Scottish Archaeology Month is all about sharing and engaging with the many stories related to history, heritage and archaeology in Scotland.
Scottish Archaeology Month is an Archaeology Scotland initiative supported by Historic Environment Scotland. In partnership with Doors Open Days and coordinated by the Scottish Civic Trust, it forms Scotland’s contribution to European Heritage Days.
The archaeological collections at National Museums Scotland include some of the key discoveries made in Scotland over the last 250 years. The stories we can tell from these objects shine a light on the lives of people from Scotland’s past.
You may think of our museums as primarily places for displaying objects, but we do lots more behind the scenes. This includes scientific studies like our 3-year, AHRC-funded Unwrapping the Galloway Hoard project, a dedicated post-excavation service, experimental archaeology as seen in our reconstruction of the Deskford carnyx, artefact conservation such as the re-assembly of the James Bruce drinking horn, and getting out into the field to excavate new discoveries!
Scottish Archaeology Month runs for the whole duration of September. We will share some of the ongoing research and stories relating to our collections on this page and across social media.
The Galloway Hoard is the richest collection of rare and unique Viking-age objects ever found in Britain or Ireland. What does it tell us about the Viking Age in Scotland, and how can we interpret the diverse range of objects it contained? Discover the latest information about the Galloway Hoard here.Galloway Hoard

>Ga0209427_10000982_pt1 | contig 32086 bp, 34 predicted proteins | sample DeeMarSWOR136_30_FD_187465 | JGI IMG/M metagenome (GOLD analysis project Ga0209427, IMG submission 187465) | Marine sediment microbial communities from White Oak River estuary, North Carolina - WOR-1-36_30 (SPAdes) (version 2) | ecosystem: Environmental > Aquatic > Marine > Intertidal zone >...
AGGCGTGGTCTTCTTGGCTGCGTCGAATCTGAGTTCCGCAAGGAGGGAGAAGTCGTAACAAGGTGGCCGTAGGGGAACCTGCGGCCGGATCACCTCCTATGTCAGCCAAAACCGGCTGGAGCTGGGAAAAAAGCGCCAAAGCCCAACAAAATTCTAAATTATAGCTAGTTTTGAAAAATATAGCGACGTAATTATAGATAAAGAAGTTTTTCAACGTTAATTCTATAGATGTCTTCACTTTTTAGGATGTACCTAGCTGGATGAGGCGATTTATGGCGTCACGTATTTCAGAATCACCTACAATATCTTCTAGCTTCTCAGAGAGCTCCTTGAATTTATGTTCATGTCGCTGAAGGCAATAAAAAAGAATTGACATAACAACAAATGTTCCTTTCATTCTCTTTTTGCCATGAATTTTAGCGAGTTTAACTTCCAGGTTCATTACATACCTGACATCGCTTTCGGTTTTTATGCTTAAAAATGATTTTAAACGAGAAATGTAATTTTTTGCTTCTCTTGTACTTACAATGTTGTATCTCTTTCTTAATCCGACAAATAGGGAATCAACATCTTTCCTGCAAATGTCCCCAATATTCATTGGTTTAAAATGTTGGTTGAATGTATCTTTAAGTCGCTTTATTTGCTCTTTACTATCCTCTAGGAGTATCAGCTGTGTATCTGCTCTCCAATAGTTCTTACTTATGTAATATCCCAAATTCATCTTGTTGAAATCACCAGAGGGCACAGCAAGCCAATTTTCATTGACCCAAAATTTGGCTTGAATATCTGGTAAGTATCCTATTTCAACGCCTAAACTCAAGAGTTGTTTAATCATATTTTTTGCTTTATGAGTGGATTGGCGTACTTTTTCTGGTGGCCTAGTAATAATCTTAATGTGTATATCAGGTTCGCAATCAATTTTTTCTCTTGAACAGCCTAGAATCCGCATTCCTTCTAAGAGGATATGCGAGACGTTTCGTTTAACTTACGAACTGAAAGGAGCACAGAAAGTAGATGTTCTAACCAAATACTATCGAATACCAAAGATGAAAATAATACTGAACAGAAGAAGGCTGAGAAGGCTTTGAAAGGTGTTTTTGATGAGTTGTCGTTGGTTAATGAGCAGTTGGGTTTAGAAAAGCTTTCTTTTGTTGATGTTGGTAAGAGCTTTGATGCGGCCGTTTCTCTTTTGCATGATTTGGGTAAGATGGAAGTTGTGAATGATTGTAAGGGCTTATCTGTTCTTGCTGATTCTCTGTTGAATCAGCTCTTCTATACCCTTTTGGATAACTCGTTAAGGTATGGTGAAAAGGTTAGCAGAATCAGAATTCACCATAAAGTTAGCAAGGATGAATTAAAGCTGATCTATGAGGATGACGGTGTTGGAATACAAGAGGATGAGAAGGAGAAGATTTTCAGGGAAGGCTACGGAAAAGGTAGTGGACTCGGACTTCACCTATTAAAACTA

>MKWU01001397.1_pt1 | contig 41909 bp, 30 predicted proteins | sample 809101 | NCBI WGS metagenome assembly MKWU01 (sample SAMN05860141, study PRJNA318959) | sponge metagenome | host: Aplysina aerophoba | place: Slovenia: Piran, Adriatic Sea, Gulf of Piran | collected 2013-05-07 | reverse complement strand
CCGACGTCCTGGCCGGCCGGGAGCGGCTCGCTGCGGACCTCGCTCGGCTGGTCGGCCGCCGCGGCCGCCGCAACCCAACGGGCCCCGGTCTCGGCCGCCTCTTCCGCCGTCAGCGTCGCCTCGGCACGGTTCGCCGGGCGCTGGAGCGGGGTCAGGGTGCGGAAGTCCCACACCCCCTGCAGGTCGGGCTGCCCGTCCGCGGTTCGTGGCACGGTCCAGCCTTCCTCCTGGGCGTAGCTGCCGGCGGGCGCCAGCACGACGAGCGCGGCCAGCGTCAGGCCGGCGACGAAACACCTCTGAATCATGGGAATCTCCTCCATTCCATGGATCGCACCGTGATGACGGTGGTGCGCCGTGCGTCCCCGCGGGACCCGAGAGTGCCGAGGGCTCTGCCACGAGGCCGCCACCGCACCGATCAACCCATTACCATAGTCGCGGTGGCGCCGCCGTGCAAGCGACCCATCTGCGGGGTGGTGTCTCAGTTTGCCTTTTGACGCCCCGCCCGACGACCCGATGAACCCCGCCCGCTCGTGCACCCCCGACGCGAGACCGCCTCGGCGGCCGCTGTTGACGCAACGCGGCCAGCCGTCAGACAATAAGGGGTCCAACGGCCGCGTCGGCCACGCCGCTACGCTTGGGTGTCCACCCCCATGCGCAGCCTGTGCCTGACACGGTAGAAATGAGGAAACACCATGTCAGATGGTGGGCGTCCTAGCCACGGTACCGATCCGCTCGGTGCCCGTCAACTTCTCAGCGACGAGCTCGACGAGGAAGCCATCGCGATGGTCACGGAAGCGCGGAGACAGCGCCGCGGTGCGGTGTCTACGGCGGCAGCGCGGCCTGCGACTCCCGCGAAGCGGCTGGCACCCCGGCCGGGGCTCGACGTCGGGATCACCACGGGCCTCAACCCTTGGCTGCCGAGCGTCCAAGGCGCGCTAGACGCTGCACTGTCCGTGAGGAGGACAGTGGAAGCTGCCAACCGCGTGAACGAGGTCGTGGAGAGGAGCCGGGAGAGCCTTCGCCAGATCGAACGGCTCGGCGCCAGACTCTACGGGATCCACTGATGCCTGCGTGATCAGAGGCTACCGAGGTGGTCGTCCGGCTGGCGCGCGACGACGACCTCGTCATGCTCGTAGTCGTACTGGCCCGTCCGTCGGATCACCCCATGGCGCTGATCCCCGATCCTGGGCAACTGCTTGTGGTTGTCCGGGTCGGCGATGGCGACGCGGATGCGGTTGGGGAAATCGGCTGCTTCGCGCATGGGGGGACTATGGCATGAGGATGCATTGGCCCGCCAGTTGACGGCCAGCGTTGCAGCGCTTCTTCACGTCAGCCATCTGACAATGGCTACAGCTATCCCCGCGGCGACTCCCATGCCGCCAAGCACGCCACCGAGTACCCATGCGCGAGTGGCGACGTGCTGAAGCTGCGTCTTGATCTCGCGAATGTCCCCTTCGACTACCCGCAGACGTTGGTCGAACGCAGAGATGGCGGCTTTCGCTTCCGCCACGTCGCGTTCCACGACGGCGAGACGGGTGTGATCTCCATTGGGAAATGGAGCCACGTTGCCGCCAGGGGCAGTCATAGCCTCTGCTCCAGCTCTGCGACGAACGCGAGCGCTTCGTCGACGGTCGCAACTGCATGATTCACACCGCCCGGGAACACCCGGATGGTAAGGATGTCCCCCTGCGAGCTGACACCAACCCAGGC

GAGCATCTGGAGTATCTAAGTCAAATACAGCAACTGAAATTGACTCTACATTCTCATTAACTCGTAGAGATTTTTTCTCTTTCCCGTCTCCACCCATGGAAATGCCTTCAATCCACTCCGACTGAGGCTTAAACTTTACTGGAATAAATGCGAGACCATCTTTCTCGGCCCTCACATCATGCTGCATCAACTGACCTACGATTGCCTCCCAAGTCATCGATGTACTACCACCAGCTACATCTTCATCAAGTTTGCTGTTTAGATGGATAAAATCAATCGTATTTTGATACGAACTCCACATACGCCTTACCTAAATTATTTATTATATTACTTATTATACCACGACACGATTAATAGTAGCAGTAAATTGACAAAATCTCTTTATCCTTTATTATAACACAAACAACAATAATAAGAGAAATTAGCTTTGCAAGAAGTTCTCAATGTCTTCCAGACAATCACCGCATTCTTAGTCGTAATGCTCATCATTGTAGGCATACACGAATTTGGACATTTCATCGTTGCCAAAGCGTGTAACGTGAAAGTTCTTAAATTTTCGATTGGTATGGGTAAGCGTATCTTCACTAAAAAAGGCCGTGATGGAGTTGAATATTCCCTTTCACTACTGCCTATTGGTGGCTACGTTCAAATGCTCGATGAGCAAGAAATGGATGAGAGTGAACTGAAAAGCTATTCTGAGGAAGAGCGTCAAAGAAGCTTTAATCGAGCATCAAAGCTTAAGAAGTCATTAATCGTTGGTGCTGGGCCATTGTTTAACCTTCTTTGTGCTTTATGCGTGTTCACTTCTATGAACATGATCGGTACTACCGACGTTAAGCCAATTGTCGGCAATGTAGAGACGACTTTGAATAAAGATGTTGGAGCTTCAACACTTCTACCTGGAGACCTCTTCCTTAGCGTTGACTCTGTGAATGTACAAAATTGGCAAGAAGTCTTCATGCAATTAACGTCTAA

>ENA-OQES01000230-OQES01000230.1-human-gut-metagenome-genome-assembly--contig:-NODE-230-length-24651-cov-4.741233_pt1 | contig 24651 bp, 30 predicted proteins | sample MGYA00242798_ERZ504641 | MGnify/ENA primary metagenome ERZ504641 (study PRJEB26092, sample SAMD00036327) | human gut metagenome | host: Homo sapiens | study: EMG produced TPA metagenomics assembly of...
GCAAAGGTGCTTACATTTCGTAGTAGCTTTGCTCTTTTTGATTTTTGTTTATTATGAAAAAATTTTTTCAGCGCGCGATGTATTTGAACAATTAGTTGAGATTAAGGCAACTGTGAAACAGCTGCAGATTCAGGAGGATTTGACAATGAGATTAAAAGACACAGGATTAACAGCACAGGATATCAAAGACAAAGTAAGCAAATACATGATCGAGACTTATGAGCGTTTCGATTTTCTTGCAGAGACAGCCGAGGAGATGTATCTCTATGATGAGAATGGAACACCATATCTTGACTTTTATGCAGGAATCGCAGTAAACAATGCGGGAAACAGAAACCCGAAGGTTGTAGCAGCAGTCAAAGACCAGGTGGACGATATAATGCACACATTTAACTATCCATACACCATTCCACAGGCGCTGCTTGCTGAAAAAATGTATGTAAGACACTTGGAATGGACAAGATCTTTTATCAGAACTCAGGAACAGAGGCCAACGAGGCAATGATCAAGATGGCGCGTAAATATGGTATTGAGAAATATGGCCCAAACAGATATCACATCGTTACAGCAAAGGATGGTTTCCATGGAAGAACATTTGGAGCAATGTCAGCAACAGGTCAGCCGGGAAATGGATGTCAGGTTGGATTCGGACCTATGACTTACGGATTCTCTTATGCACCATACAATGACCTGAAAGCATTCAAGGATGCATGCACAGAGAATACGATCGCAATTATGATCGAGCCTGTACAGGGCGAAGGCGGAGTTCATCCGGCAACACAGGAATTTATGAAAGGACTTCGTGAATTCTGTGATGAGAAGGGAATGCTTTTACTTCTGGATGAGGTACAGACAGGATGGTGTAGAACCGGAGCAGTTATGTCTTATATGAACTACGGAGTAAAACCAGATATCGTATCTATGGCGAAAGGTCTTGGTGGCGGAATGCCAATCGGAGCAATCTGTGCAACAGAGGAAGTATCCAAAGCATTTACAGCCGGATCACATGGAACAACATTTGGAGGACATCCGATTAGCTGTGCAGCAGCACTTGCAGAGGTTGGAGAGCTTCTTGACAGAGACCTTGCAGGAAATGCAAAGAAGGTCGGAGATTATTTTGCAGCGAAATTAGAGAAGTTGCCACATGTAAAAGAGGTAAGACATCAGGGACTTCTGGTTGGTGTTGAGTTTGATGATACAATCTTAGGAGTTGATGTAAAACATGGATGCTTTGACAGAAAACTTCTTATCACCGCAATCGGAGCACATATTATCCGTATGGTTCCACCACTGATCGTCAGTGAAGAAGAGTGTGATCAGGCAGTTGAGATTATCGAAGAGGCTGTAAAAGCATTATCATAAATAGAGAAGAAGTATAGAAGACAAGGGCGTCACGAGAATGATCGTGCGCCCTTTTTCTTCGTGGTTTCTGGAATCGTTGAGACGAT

Did the Roman Empire conquer Scotland? What was life like for legionaries and locals on the frontier? What archaeological evidence did Rome leave in its wake, and were can you see Roman-era objects in Scotland today? Find out in our new resource focused on Romans in Scotland.The Romans in Scotland
The Orkney Hood is the only complete piece of clothing from before the medieval period in Scotland. Its story began in an Orkney peat bog over 1,500 years ago, where it was either accidentally lost or purposely left. We'll never know which, or why. Would you wear it?
Join Dr Alice Blackwell on a journey through the National Museum of Scotland to visit the Orkney Hood.
In 1975, a Bronze Age burial was uncovered near Culduthel Mains, Inverness-shire. Often interpreted as an archer, this man and his objects reveal fascinating stories about connections across Scotland and the rest of Britain and Ireland.Culduthel Mains burial assemblage
A curiously small ancient axe was recently discovered in the Scottish Borders. It prompted questions about what the purpose of this object, and others like it, might be. Senior Curator of Prehistory, Matthew Knight, and Treasure Trove Officer, Ella Paul, explain some of the analyses they’ve been using to investigate in this blog post.Read the blog
Our Scottish History and Archaeology department cares for the largest collection of its kind anywhere, and aims to be a comprehensive record of the life, times and achievements of the people of Scotland at home and abroad. Meet our experts and browse the collections from Early Prehistory to Contemporary acquisitions.Scottish History and Archaeology
Treasure Trove ensures that significant objects from Scotland's past are preserved in museums for public benefit. Any archaeological finds must be reported to Treasure Trove, and the Treasure Trove Unit is now able to meet with finders at the National Museum of Scotland to receive and assess finds. Have you found something? Get in touch here.Treasure Trove